At a more theoretical level, however, impulsivity appears to be the mechanism responsible for suboptimal choice with the delay discounting procedure (Ainslie, 1974). The rate at which delayed rewards are discounted by humans is significantly correlated with measures of impulsivity (e.g., Blaszczynski, Steel, & McConaghy, 1997; Petry, 2001; Vitaro, Arseneault, & Tremblay, 1997). When organisms prefer small-immediate reinforcement to larger-delayed reinforcement, it can be attributed to the ratio of delay of the smaller-sooner to the larger-later reinforcement. By forcing the organism to make its choice earlier (see Rachlin & Green, 1972), it reduces the ratio of the smaller-sooner to the larger-later. Imagine that the smaller-sooner is delayed by 1 s and the larger-later is delayed by 10 s. The ratio of the delays would be 1:10. However, if the choice had to be made 10 s earlier, the ratio would have been 11:20; a smaller ratio. Assuming that a similar mechanism is involved in the ephemeral reward task, if the rapid availability of the first reinforcement is responsible for the indifference between the two alternatives, increasing the delay to the first reinforcement should make the ratio of the delay from the choice to the first and second reinforcement almost 1:1. Thus, the choice would be almost one reinforcement versus two reinforcements, both delayed by about 10 s.

The Midsession Reversal Task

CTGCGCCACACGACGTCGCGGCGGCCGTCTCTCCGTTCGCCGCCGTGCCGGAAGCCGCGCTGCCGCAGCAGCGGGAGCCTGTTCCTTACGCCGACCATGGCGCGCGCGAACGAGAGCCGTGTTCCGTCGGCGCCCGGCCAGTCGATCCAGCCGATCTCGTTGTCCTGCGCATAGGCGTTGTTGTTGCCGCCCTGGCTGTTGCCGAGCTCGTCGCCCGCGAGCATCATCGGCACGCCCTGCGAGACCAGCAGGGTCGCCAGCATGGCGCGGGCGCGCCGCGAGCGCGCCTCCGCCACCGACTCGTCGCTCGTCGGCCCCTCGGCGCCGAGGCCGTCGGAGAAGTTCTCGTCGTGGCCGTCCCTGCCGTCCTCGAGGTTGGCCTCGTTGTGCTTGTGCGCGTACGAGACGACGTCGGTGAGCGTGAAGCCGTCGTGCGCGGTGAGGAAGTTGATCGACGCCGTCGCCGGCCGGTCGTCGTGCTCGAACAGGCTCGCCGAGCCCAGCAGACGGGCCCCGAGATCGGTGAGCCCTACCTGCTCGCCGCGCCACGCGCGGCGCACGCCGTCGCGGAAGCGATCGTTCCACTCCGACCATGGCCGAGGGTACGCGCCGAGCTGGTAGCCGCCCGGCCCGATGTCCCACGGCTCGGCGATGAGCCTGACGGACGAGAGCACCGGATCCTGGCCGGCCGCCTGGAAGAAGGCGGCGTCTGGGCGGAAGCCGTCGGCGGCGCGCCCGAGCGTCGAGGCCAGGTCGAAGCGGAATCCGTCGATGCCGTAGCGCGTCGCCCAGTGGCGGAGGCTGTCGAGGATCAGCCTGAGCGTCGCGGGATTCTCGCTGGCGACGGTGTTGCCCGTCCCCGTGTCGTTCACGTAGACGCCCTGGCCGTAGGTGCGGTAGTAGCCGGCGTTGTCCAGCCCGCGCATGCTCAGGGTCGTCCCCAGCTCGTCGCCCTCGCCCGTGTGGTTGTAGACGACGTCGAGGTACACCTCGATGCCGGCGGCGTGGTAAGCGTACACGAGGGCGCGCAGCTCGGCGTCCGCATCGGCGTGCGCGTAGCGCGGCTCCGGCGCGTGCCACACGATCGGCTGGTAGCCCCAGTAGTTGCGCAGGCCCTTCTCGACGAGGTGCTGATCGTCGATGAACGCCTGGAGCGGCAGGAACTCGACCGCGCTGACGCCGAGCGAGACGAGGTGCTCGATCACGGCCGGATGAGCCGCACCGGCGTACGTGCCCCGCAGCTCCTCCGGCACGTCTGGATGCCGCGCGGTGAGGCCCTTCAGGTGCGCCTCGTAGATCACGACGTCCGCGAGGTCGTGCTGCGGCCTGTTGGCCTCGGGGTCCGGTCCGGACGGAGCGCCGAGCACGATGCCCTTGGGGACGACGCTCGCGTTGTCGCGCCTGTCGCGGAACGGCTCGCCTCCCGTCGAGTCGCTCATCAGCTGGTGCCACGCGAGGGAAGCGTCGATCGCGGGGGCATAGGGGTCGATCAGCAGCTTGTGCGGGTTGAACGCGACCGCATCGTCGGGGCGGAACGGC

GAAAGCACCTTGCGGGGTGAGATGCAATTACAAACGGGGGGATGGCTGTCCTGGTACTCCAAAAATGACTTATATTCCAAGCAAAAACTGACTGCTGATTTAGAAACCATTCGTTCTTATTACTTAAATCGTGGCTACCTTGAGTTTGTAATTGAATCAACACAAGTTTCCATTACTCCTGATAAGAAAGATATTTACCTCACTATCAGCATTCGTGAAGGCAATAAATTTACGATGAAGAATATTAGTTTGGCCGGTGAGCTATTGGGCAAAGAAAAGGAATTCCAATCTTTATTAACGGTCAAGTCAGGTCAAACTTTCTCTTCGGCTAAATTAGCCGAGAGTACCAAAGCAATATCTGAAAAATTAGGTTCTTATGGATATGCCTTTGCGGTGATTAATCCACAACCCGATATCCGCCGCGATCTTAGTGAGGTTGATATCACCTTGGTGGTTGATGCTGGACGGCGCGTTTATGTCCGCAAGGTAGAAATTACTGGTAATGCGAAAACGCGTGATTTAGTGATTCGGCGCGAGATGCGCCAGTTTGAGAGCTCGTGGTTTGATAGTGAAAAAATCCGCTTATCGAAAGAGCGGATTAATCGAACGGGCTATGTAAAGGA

We have suggested that some errors occur because the pigeons have difficulty remembering the previously chosen stimulus and, importantly, the consequence of that choice (Smith, Beckmann, & Zentall, 2017). But Carvalho et al. (2019) question that account because the pigeons rarely make errors during many of the early and late trials in the session, so memory cannot be a factor on those trials. Of course, there is no need to remember the last chosen stimulus and the outcome of that choice early and late in the session because, after many sessions of training, the appropriate early and late choices would be well established in reference memory. The only ambiguity would be in about the middle third of the session, when time to the reversal would be least accurate, and there, a reminder of the last choice made and its consequence would be most helpful. Smith et al. (2017) found that a reminder of the last choice made (using distinctive houselights) and its consequence (maintaining the feeder light following reinforcement) results in a significant reduction in errors. Such memory loss does not explain all of the anticipatory errors, however, because even with so-called reminders, pigeons continue to make both anticipatory and perseverative errors, just fewer of them.